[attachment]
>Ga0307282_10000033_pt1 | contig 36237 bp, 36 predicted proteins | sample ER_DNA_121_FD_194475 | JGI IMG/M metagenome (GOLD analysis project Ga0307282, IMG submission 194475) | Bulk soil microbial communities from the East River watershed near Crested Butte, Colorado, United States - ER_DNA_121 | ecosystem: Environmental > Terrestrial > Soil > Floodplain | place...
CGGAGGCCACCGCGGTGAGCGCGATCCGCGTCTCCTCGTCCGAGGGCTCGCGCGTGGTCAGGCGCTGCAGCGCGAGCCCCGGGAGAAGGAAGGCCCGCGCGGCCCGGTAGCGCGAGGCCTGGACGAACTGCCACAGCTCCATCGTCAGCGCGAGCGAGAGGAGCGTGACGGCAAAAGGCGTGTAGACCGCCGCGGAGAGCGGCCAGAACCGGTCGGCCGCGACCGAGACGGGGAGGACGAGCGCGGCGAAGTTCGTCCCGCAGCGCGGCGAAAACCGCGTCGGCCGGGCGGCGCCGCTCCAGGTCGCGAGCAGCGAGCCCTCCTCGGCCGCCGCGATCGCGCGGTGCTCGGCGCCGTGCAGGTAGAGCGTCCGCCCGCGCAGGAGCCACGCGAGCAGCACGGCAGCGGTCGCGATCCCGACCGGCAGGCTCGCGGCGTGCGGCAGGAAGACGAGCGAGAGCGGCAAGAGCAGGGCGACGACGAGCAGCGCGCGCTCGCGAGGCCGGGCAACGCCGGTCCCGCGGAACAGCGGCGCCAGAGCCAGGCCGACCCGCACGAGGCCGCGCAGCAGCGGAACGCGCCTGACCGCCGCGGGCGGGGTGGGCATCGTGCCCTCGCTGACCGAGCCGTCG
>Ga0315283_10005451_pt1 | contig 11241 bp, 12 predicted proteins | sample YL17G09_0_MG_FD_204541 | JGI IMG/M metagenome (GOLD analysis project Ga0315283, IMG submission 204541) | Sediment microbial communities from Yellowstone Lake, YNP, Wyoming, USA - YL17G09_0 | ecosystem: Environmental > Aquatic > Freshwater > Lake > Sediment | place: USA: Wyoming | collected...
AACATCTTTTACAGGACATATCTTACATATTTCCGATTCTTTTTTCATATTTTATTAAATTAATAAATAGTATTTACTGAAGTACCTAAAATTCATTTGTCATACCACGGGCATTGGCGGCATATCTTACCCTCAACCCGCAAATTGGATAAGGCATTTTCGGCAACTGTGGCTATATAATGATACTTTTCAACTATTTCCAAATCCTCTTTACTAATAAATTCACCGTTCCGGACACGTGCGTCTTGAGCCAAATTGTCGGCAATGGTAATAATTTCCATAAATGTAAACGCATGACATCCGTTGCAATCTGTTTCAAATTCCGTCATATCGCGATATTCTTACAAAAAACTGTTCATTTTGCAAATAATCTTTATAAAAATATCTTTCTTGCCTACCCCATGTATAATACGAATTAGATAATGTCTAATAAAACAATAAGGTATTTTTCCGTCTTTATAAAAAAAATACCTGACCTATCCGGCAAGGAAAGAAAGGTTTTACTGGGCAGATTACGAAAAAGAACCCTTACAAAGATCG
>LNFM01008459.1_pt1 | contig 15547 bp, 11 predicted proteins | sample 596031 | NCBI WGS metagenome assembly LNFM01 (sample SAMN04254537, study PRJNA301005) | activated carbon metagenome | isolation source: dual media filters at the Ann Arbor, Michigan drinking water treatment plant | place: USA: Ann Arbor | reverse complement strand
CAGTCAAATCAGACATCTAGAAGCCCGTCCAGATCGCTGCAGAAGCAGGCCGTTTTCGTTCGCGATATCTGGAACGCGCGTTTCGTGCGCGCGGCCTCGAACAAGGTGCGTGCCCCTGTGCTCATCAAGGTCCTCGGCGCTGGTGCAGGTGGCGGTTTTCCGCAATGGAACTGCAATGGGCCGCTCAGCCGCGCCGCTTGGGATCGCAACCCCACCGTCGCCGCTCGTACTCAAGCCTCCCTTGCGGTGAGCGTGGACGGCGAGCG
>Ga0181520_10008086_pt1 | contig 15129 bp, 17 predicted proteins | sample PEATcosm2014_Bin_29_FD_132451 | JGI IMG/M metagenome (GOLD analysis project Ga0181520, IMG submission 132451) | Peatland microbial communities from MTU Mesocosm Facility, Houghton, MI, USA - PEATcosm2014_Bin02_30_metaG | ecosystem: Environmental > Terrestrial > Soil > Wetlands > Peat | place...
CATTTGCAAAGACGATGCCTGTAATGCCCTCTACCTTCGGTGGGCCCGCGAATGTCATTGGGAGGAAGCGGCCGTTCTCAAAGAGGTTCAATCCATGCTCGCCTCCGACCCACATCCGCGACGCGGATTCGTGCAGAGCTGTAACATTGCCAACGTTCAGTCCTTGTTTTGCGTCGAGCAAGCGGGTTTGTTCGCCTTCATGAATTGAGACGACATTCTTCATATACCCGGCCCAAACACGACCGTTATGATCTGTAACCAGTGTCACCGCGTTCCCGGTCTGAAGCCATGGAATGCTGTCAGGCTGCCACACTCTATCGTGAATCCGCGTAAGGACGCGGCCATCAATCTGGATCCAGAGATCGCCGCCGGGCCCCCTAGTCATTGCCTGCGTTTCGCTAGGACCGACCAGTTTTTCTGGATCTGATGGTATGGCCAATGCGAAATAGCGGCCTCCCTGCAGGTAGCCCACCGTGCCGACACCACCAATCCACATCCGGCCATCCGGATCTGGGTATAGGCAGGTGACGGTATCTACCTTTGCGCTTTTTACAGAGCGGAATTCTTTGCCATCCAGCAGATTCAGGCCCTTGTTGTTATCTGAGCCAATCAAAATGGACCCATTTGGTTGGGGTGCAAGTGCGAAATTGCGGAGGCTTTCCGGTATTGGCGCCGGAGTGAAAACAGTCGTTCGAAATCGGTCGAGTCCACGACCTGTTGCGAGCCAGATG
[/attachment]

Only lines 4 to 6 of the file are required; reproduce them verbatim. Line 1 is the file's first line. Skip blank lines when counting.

AACATCTTTTACAGGACATATCTTACATATTTCCGATTCTTTTTTCATATTTTATTAAATTAATAAATAGTATTTACTGAAGTACCTAAAATTCATTTGTCATACCACGGGCATTGGCGGCATATCTTACCCTCAACCCGCAAATTGGATAAGGCATTTTCGGCAACTGTGGCTATATAATGATACTTTTCAACTATTTCCAAATCCTCTTTACTAATAAATTCACCGTTCCGGACACGTGCGTCTTGAGCCAAATTGTCGGCAATGGTAATAATTTCCATAAATGTAAACGCATGACATCCGTTGCAATCTGTTTCAAATTCCGTCATATCGCGATATTCTTACAAAAAACTGTTCATTTTGCAAATAATCTTTATAAAAATATCTTTCTTGCCTACCCCATGTATAATACGAATTAGATAATGTCTAATAAAACAATAAGGTATTTTTCCGTCTTTATAAAAAAAATACCTGACCTATCCGGCAAGGAAAGAAAGGTTTTACTGGGCAGATTACGAAAAAGAACCCTTACAAAGATCG
>LNFM01008459.1_pt1 | contig 15547 bp, 11 predicted proteins | sample 596031 | NCBI WGS metagenome assembly LNFM01 (sample SAMN04254537, study PRJNA301005) | activated carbon metagenome | isolation source: dual media filters at the Ann Arbor, Michigan drinking water treatment plant | place: USA: Ann Arbor | reverse complement strand
CAGTCAAATCAGACATCTAGAAGCCCGTCCAGATCGCTGCAGAAGCAGGCCGTTTTCGTTCGCGATATCTGGAACGCGCGTTTCGTGCGCGCGGCCTCGAACAAGGTGCGTGCCCCTGTGCTCATCAAGGTCCTCGGCGCTGGTGCAGGTGGCGGTTTTCCGCAATGGAACTGCAATGGGCCGCTCAGCCGCGCCGCTTGGGATCGCAACCCCACCGTCGCCGCTCGTACTCAAGCCTCCCTTGCGGTGAGCGTGGACGGCGAGCG